Scholars Sift Wheat of Jesus' Sayings

By Kathryn Rogers Post-Dispatch Religion | St Louis Post-Dispatch (MO), January 8, 1994 | Go to article overview

Scholars Sift Wheat of Jesus' Sayings


Kathryn Rogers Post-Dispatch Religion, St Louis Post-Dispatch (MO)


Biblical scholars who have concertedly examined the sayings of Jesus for eight years believe they have finally heard him speak.

He never gave a straight answer, they say, and he loved to shock. He neither predicted the end of the world nor claimed to be the messiah.

And according to the scholars, he probably made only about 20 percent of the statements attributed to him in the New Testament gospels of Matthew, Mark, Luke and John and another early collection of sayings called the Gospel of Thomas, which the scholars studied.

The scholars are members of the Jesus Seminar, an organization formed in 1985 to seek the historical Jesus through scholarly means. They examined the Gospel sayings and then voted on their authenticity.

The debates and findings are presented in "The Five Gospels: What Did Jesus Really Say?" (MacMillan Publishing Co.), a book published in December and promising to be controversial. Some clergy have accused the scholars of trying to undermine church teachings.

But area scholars among the 74 seminary professors, college teachers and theologians in the Jesus Seminar say they have never intended to disparage Christianity. In fact, they say, the historical research has deepened their own Christian faith and probably will do the same for others.

"If I had not found Jesus through critical scholarship, I probably wouldn't even be associated with the church today," said Prof. Charles W. Hedrick of Springfield, Mo., an instructor at Southwest Missouri State University and a Southern Baptist minister. "Jesus is much more real to me in ways now than he ever was before."

In rejecting or accepting sayings, Hedrick and others considered such factors as the theologies of the Gospel writers and their need to reach a particular audience, the motives of the early church in perpetuating a certain image of Jesus and the Christian community, and the conventional beliefs in Jesus' time about the way God worked.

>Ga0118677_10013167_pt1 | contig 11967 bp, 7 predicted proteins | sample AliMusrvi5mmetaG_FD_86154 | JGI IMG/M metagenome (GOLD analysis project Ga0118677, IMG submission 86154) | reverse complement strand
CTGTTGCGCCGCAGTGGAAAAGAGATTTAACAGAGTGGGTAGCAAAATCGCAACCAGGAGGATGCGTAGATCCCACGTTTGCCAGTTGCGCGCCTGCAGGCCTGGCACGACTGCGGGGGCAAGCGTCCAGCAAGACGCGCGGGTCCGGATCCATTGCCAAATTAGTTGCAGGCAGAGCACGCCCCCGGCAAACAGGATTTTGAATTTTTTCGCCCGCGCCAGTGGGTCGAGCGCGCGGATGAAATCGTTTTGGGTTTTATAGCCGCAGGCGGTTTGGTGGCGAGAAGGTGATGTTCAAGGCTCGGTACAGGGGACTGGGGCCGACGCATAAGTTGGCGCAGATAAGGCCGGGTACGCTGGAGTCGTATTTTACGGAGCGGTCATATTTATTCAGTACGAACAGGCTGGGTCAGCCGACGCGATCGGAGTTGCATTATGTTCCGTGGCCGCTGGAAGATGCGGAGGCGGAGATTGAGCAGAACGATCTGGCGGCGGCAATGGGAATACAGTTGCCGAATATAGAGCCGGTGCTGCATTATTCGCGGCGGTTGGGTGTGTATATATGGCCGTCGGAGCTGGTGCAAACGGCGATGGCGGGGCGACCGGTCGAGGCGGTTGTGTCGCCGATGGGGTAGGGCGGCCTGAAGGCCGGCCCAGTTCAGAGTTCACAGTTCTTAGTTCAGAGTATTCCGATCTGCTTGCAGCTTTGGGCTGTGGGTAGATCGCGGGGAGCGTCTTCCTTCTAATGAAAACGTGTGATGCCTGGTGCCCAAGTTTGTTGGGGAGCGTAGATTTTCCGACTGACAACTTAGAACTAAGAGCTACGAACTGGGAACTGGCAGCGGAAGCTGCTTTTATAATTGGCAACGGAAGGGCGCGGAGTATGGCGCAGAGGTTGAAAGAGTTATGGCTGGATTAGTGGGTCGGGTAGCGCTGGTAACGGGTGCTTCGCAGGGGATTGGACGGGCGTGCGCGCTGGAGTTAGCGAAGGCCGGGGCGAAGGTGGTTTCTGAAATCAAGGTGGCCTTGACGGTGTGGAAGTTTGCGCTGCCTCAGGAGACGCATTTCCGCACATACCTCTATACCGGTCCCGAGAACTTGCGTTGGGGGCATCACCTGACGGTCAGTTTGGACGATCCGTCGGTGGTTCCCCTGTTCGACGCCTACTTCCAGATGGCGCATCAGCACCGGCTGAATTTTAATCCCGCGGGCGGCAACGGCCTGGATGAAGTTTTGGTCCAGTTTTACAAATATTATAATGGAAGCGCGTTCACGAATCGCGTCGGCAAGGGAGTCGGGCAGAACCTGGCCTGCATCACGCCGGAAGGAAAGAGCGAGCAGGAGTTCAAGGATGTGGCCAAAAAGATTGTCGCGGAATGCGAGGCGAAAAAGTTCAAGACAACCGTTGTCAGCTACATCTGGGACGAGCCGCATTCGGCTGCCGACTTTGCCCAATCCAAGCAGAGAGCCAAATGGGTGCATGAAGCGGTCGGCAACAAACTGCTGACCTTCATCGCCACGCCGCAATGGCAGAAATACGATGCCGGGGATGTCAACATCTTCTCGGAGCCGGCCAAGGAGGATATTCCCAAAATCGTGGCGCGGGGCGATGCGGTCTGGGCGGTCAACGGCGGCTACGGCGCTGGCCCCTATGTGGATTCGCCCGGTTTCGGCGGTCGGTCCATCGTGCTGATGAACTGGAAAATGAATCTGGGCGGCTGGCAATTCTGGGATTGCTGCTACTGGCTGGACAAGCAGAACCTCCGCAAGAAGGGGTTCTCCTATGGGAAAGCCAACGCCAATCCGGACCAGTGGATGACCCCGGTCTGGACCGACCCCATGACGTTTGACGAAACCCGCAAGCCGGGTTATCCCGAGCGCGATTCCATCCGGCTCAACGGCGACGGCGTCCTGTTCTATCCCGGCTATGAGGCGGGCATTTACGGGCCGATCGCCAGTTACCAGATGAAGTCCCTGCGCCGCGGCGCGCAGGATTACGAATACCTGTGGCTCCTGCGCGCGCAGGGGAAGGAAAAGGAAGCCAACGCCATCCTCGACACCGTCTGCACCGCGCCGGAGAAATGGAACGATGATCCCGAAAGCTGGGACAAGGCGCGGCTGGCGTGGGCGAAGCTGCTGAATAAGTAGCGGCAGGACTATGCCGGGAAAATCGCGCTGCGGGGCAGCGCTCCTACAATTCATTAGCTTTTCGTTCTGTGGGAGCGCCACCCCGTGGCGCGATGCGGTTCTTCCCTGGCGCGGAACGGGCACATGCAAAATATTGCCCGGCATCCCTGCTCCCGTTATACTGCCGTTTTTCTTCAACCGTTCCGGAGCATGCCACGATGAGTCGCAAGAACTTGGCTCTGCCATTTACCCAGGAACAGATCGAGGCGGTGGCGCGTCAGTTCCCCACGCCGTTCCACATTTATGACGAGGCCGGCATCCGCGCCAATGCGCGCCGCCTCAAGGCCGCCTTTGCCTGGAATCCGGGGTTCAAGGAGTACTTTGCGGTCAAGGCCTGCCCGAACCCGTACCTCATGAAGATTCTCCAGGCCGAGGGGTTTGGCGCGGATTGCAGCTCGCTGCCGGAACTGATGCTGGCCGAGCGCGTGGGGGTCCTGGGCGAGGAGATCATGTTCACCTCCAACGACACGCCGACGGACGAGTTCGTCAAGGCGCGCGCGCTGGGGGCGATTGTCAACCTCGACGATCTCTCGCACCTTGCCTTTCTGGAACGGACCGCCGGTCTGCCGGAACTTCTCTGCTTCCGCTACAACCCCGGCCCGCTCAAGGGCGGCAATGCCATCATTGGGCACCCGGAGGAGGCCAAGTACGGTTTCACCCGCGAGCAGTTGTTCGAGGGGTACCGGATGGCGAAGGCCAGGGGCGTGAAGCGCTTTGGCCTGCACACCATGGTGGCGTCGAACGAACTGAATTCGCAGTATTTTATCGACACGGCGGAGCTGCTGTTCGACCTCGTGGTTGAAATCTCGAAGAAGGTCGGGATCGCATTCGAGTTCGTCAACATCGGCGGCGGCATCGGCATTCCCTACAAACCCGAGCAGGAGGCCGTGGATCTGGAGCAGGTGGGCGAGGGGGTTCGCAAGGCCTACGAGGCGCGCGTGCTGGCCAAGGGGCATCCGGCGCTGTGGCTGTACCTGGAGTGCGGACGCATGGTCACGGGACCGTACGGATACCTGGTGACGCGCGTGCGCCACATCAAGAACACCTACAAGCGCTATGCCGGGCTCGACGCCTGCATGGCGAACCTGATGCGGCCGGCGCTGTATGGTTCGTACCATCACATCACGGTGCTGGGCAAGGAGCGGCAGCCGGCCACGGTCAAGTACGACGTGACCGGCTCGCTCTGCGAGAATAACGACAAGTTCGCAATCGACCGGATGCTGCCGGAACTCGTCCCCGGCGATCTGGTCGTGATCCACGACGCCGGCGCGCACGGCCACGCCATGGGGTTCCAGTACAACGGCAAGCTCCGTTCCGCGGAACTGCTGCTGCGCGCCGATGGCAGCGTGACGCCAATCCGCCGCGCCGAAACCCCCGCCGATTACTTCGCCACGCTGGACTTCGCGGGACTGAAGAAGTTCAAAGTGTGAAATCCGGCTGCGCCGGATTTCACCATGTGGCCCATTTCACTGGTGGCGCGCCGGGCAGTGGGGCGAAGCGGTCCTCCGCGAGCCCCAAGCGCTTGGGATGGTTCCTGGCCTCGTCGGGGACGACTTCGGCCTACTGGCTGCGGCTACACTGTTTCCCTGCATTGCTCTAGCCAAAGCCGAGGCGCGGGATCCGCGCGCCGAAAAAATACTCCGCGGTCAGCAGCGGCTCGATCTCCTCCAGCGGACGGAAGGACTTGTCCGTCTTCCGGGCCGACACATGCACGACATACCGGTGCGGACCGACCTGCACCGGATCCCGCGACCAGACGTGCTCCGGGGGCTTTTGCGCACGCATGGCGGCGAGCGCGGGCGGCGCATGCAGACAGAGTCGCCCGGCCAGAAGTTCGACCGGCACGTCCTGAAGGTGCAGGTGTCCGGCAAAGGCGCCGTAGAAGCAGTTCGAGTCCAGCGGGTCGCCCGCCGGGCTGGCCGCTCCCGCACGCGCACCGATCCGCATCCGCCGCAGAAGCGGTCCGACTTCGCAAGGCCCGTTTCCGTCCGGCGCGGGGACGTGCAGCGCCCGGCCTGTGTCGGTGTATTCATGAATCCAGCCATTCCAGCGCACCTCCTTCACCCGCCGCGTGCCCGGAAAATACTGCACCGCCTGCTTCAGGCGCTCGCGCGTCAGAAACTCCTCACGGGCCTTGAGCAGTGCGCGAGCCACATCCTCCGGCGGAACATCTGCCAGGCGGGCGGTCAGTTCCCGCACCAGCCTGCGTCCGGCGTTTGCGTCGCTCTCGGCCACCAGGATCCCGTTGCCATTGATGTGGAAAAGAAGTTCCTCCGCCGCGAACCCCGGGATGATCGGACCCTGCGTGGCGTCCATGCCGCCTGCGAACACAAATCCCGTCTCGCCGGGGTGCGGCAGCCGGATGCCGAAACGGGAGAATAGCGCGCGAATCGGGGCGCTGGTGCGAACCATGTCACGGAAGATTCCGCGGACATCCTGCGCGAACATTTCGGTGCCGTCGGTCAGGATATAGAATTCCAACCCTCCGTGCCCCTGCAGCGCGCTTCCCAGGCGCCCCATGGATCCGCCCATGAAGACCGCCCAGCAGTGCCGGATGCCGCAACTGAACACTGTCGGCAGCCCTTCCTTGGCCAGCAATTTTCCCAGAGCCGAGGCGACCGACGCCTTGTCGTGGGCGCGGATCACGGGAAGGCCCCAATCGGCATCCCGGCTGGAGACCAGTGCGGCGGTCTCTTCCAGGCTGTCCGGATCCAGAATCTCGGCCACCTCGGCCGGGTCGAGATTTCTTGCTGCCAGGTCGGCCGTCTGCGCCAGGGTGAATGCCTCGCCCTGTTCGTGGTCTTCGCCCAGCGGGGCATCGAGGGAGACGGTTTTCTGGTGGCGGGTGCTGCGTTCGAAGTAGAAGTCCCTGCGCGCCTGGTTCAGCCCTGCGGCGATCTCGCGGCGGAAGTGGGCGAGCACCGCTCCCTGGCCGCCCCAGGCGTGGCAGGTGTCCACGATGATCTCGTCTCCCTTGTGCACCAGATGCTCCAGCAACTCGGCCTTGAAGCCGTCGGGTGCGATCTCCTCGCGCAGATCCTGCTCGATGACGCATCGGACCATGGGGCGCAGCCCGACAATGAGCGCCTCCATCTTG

The Gospels all were written decades after Jesus' death, but the scholars believe the early evangelists passed on the gist of Jesus' parables and aphorisms - although they missed the point in most of them.

The Seminar rejected almost all the sayings in John. Many of those statements, the scholars said, were couched in the language of the writer, not of the Jesus who spoke in parables and aphorisms.

The Seminar eliminated sayings that portrayed Jesus as claiming divinity or messianic stature.

"Jesus taught that the last will be first and the first will be last," writes Robert W. Funk, founder of the Jesus Seminar, in the book's introduction. "He admonished his followers to be servants of everyone. He urged humility as the cardinal virtue by both word and example. Given these terms, it is difficult to imagine Jesus making claims for himself - I am the son of God, I am the expected One, the Anointed - unless he thought that nothing he said applied to himself."

People in Jesus' time commonly claimed divinity for their heroes, and many scholars believe the Christians probably were just following suit, says Stephen J. Patterson, professor of New Testament at Eden Theological Seminary in Webster Groves.

"There was a whole cult around Caesar, and Christians were interested in making an alternative claim," said Patterson, a Jesus Seminar member. …

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